Laid-off school-security officers in no-pay limbo

Posted: September 09, 2011

GERALD ROGERS is still reeling from the loss of his job as a per-diem school security officer.

But what has made matters worse, he said, is the fact that he can't collect unemployment because of a letter the district gave him that says he could be brought back at any time.

But with a roughly $35 million budget gap, and threats of more cuts to jobs and programs, district officials say they have no immediate plans to call back any of the 190 officers laid off last month.

"It's not our fault you can't hire us," Rogers said referring to the district. "What are we supposed to do in the meantime? I can't pay my rent. I have to eat."

At the end of June, officials sent all 250 of the district's per-diem officers letters of "reasonable assurance," leaving open a chance they might be rehired.

But if officers did not receive written notices asking them to return by the end of August, that means they're "laid off unless notified otherwise," said district spokesman Fernando Gallard. Only 60 people got such notices, he said, adding that the district saved about $3 million from the cuts.

School police union president Michael Lodise said officials then denied the remaining officers' requests for layoff notices and have unjustly kept them on the payroll as active employees.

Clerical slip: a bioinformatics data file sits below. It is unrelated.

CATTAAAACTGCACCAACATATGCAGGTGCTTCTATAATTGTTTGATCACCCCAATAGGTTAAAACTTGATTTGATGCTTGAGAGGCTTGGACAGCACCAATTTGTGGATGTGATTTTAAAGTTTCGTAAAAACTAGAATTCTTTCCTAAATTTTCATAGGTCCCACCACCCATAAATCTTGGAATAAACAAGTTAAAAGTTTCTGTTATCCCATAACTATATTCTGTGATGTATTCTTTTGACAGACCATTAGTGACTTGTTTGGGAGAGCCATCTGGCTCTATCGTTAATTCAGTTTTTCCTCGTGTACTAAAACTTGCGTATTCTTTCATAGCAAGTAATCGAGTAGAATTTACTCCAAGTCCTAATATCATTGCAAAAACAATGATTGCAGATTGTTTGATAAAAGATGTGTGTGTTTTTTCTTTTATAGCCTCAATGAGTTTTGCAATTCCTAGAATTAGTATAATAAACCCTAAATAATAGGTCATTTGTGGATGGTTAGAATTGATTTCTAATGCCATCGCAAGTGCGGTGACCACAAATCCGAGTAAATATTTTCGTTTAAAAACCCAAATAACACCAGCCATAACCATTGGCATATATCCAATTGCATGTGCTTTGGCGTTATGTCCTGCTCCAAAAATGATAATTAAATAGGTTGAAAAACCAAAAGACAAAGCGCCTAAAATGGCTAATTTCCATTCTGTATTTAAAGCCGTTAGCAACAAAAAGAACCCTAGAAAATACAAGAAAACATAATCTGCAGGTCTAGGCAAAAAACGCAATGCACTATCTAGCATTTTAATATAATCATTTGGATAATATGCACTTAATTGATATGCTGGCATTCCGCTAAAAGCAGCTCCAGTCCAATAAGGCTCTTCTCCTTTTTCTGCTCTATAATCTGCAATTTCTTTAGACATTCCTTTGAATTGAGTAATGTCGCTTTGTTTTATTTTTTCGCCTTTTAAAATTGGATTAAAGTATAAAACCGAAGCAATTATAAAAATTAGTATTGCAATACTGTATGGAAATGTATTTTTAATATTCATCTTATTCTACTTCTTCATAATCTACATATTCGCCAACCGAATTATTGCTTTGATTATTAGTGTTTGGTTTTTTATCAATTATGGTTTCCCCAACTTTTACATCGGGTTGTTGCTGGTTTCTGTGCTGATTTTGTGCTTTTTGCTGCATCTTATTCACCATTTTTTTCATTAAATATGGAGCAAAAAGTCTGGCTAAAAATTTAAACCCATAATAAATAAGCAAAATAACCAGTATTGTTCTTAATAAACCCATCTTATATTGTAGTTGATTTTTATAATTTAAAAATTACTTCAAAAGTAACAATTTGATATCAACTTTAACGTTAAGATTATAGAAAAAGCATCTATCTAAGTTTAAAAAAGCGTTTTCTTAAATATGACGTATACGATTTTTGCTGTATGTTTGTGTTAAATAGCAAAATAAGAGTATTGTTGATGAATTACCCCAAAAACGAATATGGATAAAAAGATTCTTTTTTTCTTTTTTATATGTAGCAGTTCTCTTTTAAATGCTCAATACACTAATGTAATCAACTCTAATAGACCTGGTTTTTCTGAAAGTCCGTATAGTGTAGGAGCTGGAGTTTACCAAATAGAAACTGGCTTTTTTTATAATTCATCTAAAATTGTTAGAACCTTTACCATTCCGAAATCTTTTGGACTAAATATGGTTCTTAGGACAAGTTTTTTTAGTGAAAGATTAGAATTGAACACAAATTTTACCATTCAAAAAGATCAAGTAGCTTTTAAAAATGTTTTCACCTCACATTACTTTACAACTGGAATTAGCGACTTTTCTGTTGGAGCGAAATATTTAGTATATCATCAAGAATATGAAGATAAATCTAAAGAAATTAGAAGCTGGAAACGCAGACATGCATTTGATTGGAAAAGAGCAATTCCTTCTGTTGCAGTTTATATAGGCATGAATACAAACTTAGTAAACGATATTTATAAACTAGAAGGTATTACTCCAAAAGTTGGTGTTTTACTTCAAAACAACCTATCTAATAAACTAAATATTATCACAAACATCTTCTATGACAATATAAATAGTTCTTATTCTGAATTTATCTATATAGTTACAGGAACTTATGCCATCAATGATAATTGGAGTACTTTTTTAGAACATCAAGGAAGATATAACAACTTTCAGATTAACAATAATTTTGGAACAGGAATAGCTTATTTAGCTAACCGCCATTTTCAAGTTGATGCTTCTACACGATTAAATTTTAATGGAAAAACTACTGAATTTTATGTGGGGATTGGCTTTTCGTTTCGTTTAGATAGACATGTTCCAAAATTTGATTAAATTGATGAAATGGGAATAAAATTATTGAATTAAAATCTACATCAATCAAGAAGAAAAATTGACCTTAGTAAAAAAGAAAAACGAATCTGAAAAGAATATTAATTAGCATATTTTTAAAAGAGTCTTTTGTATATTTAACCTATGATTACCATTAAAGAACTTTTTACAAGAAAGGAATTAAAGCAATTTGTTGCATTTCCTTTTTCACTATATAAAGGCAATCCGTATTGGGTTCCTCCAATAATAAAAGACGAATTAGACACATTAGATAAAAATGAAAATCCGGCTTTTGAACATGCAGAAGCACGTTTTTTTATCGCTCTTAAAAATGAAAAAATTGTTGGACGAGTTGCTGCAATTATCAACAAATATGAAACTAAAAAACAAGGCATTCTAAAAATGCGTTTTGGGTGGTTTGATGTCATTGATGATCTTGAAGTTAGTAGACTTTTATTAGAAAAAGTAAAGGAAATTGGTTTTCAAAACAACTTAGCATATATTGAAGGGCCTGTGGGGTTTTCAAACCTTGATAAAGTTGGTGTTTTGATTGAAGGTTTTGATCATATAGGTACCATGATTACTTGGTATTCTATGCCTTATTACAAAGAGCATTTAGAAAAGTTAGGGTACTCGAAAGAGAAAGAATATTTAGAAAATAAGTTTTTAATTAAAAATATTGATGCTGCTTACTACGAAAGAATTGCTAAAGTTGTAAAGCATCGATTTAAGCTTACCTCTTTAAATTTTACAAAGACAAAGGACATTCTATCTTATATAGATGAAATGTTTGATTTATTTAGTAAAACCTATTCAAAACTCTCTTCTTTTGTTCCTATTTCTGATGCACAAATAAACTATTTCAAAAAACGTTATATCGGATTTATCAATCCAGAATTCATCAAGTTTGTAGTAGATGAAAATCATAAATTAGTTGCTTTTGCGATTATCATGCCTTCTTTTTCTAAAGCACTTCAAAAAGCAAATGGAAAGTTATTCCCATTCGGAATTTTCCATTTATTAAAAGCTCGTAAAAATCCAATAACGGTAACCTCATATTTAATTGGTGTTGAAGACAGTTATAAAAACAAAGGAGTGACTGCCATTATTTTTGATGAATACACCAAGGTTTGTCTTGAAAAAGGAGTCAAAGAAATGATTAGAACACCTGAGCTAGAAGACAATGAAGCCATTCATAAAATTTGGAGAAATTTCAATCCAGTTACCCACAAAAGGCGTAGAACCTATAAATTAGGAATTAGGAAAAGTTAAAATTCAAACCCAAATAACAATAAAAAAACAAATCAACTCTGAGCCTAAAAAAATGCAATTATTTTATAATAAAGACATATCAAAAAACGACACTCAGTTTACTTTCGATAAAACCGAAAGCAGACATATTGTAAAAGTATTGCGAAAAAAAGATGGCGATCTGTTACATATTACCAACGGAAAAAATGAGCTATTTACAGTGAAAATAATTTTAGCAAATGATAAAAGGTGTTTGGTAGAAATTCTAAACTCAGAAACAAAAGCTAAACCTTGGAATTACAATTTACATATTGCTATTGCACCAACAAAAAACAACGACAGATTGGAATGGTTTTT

"If they were active, they should be getting a check," he said, "If you know you're not going to bring them back, why can't they collect unemployment?"

"They just want to dangle us by a string," said Darren Friend, a per-diem officer assigned to West Philadelphia High School.

Gallard said that the decision to grant unemployment lies with the state Department of Labor and is based on an employee's record. To reach a decision, a claims examiner must gather information from both the employer and employee, said Labor Department spokesman Christopher Manlove. He added that an employee is eligible for benefits if he is not likely to return to the job.

Lodise - who doesn't represent the officers but negotiates on their behalf - described their situation as "sad."

"We try in every contract talk to do everything we can for them," he said. "We don't have any control over it."

For example, to receive health benefits and a boost to their current pay, the officers have to work in one school for at least 60 days, and then work at that school or another one for 30 more days.

Benefits kick in after the officer reaches the 90-day mark - as long as he doesn't miss a day - and only last until the end of the current school year.

Rogers, 54, who was last assigned to the Performance Learning Center, an alternative school in Southwest Philadelphia, said the whole setup is wrong.

"They don't care about us," he said. "But we do just as much work as the full-time police officers."

Still, he said he reported for work even after he hurt his back while breaking up a fight at Overbrook High School last June.

"That's the kind of worker I am," he said. "I didn't like missing any days."

He added: "We're human, too. We live, we breathe, we hurt. We just want to be treated fairly."

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